8.7 Clients
Big Dummy's Guide to the Internet

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     If you are used to plain-vanilla Unix or MS-DOS, then the way these
gophers and WAISs work seems quite straightforward.  But if you're used
to a computer with a graphical interface, such as a Macintosh, an IBM
compatible with Windows or a Next, you'll probably regard their
interfaces as somewhat primitive. And even to a veteran MS-DOS user, the
World-Wide Web interface is rather clunky (and some of the documents and
files on the Web now use special formatting that would confuse your poor
computer).
     There are, however, ways to integrate these services into your
graphical user interface.  In fact, there are now ways to tie into the
Internet directly, rather than relying on whatever interface your
public-access system uses, through what are known as "client" programs. 
These programs provide graphical interfaces for everything from ftp to
the World-Wide Web. 
     There is now a growing number of these "client" programs for
everything from ftp to gopher.  PSI of Reston, Va., which offers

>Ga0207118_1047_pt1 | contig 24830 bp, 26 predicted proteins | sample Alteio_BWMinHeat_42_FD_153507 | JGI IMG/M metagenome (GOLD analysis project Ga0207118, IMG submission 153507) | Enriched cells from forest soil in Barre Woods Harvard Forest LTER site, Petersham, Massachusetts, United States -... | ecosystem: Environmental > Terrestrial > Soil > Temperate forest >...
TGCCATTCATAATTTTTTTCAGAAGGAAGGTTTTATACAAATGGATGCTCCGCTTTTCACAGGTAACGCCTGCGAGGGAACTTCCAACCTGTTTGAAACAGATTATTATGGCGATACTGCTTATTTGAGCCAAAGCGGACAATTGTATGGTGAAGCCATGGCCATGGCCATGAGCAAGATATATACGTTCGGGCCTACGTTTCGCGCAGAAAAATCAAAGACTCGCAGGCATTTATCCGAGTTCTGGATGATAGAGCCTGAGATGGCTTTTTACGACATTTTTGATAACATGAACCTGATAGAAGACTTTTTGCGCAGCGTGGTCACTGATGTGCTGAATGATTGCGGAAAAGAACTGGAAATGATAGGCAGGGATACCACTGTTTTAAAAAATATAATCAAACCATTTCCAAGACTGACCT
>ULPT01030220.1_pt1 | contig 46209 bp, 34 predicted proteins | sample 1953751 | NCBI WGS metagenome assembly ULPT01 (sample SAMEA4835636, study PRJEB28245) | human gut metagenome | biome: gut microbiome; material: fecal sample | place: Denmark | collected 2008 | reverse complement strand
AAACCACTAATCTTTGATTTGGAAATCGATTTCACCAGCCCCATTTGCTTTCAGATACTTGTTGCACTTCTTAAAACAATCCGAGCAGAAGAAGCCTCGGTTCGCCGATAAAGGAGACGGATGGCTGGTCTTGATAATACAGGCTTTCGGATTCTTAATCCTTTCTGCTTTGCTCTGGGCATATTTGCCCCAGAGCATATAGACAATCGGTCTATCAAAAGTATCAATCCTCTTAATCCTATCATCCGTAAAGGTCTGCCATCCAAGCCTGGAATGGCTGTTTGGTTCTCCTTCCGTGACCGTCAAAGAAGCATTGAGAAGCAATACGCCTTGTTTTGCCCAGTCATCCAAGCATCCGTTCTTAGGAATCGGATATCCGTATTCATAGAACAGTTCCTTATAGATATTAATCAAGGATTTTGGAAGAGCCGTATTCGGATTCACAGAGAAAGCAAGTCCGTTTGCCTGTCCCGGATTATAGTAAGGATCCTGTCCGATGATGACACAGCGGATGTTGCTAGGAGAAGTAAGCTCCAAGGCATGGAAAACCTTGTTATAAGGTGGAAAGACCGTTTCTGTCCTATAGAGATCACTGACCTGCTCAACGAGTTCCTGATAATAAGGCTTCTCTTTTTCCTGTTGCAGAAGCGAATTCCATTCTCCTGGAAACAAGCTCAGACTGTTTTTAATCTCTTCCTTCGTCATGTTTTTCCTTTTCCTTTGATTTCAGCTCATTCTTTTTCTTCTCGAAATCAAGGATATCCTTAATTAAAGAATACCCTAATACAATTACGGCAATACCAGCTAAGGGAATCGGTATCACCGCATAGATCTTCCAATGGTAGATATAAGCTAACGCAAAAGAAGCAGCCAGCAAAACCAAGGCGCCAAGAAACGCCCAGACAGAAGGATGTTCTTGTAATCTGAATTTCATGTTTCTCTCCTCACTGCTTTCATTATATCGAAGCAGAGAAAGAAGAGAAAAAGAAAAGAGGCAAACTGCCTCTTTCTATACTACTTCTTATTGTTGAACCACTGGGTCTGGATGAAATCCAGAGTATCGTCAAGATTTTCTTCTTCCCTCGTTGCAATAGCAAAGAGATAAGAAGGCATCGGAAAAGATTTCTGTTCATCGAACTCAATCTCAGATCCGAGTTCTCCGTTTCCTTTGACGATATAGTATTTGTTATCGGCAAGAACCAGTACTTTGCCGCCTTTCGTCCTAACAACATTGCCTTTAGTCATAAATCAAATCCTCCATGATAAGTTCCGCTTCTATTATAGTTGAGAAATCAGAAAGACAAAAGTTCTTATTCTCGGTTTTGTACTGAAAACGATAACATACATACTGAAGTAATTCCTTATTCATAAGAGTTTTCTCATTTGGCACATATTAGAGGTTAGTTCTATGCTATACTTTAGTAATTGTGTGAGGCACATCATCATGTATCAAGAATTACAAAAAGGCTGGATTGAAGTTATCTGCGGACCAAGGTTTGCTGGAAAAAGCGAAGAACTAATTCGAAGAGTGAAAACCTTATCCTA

nationwide Internet access, in fact, requires its customers to use these
programs. Using protocols known as SLIP and PPP, these programs
communicate with the Net using the same basic data packets as much larger
computers online.
     Beyond integration with your own computer's "desktop,'' client
programs let you do more than one thing at once on the net -- while you're
downloading a large file in one window, you can be chatting with a
friend through an Internet chat program in another.
     Unfortunately, using a client program can cost a lot of money.  Some
require you to be connected directly to the Internet through an Ethernet
network for example.  Others work through modem protocols, such as SLIP,
but public-access sites that allow such access may charge anywhere from
$25 to $200 a month extra for the service.
     Your system administrator can give you more information on setting
up one of these connections.